No nibbles on the ├╝ber-cool part-time supplier quality opportunity that I applied for a few days ago. I was hoping that a helicopter and men in black would appear on my lawn to ferry me into a financially-advantageous future, but I'd be happy with a phone interview. Nice to be back in the game though.

For several weeks now, I've been stalking the elusive, wild, reasonably-priced solid oak dresser in its natural habitat -- by which I mean Craigslist, of course. Like the script for much of my life, I'm the number two caller, the perennial also-ran. "Somebody's on their way to look at it but, if she doesn't buy it, you're next and I'll give you a call." Sad, lonely evenings waiting by the phone for calls that never come. Craigslist wallflower sent on an eternal snipe hunt.

Until today when -- tada! -- emailer numero uno scores a Broyhill 10 drawer dresser of solid, solid, solid oak for a mere 50 bucks and a hernia. It fits in the kids' room like it was built there. For the first time in their American adventure, there is room enough for all their clothes to be clean at the same time.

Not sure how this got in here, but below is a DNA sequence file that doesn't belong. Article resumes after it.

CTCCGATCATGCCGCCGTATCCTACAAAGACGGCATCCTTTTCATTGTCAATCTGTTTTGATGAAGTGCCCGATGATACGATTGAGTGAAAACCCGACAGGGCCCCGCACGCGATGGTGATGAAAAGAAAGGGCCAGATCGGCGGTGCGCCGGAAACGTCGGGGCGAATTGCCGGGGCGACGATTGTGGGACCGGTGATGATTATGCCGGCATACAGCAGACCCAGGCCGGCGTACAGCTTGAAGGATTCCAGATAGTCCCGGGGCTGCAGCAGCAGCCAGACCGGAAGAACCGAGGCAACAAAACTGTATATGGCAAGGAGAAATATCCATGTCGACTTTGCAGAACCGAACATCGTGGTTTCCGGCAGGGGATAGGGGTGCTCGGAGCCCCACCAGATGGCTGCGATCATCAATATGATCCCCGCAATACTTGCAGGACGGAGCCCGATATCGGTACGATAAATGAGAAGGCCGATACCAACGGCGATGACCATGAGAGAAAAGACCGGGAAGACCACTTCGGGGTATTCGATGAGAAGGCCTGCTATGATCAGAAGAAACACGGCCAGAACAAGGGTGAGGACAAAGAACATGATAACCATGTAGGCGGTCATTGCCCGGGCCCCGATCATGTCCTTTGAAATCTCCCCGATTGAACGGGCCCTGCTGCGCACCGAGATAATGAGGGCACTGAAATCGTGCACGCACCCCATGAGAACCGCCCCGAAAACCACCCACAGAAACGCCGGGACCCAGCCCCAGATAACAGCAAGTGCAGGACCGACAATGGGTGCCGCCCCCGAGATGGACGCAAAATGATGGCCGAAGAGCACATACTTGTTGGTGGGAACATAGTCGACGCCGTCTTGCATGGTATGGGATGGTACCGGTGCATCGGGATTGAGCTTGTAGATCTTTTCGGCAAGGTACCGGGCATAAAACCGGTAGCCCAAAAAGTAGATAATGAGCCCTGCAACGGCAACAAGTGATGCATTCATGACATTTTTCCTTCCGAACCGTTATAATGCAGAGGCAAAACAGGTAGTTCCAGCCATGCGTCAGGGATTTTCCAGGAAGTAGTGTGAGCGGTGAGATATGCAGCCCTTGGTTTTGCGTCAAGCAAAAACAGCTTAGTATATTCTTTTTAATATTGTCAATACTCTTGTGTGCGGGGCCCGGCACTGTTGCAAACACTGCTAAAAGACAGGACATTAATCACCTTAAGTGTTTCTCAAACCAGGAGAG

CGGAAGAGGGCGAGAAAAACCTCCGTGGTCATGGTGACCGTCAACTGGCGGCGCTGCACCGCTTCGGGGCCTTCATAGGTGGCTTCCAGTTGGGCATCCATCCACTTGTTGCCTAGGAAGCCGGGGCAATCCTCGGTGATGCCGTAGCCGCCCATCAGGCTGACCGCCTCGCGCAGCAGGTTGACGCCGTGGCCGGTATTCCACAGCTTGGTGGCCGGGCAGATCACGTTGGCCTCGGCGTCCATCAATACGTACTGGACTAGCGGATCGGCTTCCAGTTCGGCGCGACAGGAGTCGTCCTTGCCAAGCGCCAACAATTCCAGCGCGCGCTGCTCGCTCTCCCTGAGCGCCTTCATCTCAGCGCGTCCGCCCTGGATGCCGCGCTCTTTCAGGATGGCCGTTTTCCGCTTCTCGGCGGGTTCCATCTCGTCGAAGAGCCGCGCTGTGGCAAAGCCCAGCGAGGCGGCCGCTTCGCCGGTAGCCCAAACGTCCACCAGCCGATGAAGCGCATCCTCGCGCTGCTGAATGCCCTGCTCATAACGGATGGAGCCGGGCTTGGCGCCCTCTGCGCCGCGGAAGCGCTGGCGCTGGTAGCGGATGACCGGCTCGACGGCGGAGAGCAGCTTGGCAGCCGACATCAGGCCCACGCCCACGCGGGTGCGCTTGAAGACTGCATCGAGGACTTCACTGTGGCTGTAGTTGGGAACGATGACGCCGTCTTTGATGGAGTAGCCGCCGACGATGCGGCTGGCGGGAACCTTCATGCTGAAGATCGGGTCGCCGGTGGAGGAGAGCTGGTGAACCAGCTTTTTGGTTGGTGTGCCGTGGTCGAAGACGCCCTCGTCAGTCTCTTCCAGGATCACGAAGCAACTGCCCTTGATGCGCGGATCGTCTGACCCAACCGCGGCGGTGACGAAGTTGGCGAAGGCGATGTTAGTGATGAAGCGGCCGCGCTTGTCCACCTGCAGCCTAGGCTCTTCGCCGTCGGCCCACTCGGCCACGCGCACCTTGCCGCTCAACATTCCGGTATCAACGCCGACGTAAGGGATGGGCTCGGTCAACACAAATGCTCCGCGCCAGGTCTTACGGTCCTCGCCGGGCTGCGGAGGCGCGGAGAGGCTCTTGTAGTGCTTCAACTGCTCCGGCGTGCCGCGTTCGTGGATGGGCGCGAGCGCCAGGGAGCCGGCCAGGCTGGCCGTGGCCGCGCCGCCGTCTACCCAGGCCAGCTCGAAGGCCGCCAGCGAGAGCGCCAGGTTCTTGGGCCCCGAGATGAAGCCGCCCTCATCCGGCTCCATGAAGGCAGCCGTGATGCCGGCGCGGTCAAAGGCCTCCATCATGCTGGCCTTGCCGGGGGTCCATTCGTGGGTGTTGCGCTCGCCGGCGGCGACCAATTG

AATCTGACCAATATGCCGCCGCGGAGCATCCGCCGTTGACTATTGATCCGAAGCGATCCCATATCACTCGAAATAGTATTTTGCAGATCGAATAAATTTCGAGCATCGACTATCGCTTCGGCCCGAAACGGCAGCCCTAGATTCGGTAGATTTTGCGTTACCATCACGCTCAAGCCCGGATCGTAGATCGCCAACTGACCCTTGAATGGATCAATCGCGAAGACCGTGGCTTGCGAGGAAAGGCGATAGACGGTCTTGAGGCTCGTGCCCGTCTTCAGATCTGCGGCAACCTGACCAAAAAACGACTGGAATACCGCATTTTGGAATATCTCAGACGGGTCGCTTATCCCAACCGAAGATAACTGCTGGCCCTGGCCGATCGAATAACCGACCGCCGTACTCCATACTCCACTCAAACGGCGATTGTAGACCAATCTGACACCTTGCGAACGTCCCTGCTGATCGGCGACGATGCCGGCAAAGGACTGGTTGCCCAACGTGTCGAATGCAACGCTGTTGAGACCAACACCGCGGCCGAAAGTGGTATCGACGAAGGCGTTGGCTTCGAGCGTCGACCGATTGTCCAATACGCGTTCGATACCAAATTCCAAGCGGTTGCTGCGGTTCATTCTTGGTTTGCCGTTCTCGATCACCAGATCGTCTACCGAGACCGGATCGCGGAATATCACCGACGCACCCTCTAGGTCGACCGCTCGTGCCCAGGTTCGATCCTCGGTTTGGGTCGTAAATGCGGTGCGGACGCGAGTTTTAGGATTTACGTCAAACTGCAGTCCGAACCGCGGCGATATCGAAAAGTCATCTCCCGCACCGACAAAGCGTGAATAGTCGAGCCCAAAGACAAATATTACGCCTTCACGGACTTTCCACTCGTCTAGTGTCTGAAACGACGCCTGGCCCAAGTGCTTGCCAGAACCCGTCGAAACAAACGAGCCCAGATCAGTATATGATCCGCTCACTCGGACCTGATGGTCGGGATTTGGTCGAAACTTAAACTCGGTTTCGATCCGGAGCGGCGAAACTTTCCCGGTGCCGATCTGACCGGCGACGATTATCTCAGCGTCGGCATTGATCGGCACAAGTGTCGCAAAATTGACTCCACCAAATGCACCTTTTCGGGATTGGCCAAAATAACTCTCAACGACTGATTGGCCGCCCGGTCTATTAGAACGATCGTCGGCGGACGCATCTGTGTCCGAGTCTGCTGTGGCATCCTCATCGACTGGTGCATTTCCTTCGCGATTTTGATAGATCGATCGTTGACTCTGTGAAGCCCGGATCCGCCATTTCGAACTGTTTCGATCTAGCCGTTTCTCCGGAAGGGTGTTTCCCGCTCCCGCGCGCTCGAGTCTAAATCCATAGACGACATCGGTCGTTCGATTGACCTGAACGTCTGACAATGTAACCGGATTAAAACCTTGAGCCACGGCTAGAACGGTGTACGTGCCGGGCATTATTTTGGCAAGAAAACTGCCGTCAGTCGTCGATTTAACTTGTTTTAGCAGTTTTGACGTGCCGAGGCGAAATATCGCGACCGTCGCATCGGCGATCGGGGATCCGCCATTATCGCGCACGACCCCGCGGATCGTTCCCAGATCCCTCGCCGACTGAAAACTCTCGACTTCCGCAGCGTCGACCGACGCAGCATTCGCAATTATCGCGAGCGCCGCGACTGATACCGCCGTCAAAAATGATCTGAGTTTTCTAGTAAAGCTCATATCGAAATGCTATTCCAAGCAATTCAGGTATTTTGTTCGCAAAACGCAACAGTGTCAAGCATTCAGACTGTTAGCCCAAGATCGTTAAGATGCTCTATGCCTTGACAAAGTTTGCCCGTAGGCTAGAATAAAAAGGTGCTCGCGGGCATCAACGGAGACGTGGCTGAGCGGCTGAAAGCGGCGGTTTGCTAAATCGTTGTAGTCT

It's dated, it's heavy, and it's mine. (No, not my husband. I'm going to keep making those jokes until he starts reading the blog.)

I might replace the handles for more acquaintance with this century but, other than that, I'm about a week from completing the update on this room, too. No risk in running out of rooms to rehab.

On The Dole
Yesterday I featured an 80's music video, REO Speedwagon's Can't Fight This Feeling, directed by my old friend Kevin Dole and his then wife Sherry Revord. Today, I came across a short video that I never knew existed where REO's front man Kevin Cronin describes the band's association with Kevin and Sherry and introduces scenes of the video being shot. While special effects have undergone cataclysmic improvement since 1984, it's still enticing to see how they created some of the effects in this video.